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At Work
If you wanna be a writer you gotta be a reader.

Saturday, April 21, 2012

Approaches to Writing Your Novel

My most successful novel for young adults is Memory Boy, a draft of which I wrote in three weeks.  That should have told me something.  However, as a novelist I'm a slow learner; or more precisely, each novel is its own puzzle to solve, and it's usually a mistake to hark back to the previous book when writing a new one.   However, I'm trying just that with my new novel:  re-visiting the approach I took to writing Memory  Boy, to see if it will work again.

There are two very general approaches to writing a novel:  work on it daily, stopping and starting to attend to real life, much as one goes about a job.  The opposite tack is the Jack Kerouac method:  full tilt, full focus, writing fast and hard and continuously, real life be damned.  I know visual artists who absolutely require the latter method, but most novelists I know take the workman-like approach.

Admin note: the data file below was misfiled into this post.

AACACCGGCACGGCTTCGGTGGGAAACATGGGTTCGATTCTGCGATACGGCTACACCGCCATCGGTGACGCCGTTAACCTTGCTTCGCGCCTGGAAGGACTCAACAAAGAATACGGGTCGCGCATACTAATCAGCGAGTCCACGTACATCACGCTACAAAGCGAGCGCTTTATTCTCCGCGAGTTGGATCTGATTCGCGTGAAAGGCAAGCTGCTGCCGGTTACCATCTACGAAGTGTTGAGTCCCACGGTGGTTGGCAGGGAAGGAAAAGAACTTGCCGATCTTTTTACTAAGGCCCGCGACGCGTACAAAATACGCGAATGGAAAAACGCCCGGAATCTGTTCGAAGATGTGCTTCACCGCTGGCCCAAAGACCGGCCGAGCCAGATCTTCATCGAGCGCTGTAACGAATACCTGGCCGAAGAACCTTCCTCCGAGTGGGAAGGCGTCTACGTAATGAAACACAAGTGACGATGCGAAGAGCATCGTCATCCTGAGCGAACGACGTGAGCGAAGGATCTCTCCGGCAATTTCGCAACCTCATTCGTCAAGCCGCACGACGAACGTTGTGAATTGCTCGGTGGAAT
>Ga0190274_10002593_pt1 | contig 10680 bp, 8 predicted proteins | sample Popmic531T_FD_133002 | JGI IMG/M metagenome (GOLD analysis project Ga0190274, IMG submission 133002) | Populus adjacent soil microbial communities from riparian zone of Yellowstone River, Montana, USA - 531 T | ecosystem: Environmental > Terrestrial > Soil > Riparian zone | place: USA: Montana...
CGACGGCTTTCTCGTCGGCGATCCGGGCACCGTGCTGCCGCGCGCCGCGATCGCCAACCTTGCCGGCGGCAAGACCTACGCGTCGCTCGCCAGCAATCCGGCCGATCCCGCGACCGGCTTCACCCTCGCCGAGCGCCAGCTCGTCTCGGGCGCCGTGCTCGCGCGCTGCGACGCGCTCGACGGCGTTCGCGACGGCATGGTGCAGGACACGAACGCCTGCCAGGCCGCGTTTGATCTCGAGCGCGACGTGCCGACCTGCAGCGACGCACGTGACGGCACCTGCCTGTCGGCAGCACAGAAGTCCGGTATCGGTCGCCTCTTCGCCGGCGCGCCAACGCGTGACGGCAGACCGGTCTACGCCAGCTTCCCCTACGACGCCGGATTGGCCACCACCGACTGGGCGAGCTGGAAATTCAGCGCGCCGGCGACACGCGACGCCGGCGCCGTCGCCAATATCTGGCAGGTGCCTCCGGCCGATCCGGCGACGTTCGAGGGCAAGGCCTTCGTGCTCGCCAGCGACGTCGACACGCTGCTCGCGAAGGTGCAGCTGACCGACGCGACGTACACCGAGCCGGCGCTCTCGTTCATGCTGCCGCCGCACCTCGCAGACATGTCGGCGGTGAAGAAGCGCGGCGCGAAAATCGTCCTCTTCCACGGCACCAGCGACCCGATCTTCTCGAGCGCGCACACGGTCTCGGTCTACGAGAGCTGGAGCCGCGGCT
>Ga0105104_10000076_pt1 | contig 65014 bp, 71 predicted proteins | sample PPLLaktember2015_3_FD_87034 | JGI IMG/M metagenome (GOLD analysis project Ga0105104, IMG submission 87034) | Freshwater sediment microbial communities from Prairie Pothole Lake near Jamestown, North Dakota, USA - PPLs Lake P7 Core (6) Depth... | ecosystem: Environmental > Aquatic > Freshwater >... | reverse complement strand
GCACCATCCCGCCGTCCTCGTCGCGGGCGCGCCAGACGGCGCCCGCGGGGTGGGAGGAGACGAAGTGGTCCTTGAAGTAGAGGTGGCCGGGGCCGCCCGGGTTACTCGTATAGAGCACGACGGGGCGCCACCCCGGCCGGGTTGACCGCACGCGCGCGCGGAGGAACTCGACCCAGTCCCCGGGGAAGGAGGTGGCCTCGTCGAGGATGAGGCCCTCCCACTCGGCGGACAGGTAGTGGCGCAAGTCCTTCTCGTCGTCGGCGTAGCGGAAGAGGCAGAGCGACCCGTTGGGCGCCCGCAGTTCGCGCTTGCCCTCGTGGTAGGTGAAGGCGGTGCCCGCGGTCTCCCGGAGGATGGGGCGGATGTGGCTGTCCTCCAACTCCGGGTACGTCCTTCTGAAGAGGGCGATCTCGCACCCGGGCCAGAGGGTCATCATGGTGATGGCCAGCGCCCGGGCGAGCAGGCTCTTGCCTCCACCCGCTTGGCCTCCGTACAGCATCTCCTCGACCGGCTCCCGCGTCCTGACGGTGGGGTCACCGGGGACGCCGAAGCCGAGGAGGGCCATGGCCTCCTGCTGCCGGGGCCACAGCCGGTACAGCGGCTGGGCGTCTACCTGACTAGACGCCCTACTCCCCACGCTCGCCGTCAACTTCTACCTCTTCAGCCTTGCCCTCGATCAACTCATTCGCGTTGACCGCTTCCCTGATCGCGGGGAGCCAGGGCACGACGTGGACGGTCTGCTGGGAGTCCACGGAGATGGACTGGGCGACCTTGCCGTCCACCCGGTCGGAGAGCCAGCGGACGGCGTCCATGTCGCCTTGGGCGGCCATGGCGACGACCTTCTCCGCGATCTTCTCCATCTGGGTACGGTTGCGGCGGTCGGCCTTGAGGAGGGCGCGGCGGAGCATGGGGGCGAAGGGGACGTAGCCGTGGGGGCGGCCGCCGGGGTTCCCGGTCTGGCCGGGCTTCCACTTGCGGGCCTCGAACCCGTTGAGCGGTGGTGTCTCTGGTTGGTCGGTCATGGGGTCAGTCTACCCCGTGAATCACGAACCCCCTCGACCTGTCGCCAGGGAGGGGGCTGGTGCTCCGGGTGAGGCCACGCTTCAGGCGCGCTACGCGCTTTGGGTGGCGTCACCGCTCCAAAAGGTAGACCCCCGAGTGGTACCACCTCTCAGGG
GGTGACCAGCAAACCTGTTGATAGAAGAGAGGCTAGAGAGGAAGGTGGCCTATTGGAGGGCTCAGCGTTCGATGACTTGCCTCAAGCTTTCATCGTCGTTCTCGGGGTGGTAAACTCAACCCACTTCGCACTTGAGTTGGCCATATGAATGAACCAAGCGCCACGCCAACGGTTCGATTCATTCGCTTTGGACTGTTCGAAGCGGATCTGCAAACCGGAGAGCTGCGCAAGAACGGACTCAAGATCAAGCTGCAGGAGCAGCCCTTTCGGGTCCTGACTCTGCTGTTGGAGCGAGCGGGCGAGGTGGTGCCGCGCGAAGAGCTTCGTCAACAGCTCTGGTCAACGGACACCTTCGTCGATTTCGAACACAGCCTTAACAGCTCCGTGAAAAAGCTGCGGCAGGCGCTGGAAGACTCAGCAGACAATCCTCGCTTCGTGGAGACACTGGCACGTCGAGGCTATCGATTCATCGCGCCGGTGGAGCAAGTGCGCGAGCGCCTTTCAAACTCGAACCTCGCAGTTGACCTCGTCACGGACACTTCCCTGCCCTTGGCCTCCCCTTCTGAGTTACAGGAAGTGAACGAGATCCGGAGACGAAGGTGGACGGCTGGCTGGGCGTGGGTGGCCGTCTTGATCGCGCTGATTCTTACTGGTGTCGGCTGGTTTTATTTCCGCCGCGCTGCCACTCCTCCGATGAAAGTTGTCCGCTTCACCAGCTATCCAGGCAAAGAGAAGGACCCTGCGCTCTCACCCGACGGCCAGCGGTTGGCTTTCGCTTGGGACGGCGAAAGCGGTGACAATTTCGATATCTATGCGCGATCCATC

Memory Boy was written with modified Jack Kerouac approach.  I tried to "write" (visualize) a good deal of MB inside my head before anything else.  Once it began to seem real in my imagination, I made notes and set chapter headings in place. Soon I  pretty much knew the whole arc of the novel (with most of my novels I know only half or even a third of the story before I write the first word.)  My notes weren't copious, such as I imagine a mystery writer might need, and of them the chapter headings were the most useful.  Knowing all of–and only– what each chapter has to cover greatly speeds up the writing process.  Then, with MB fully in my head, I holed up at a writing retreat for three weeks of isolation, and wrote.  Just wrote.  No distractions other than to surface for food and a breath of fresh air.  The result was an organically whole narrative that, as I see now, has a tightness about it–an intensity, an urgency––that most of my YA novels do not have.  They are each good in their own ways, but not as tight as MB.  In short, I think the Kerouac method has much to say for itself as an artistic process.  Can I duplicate it?  Will it work again?  I'll find out this summer.

1 comment:

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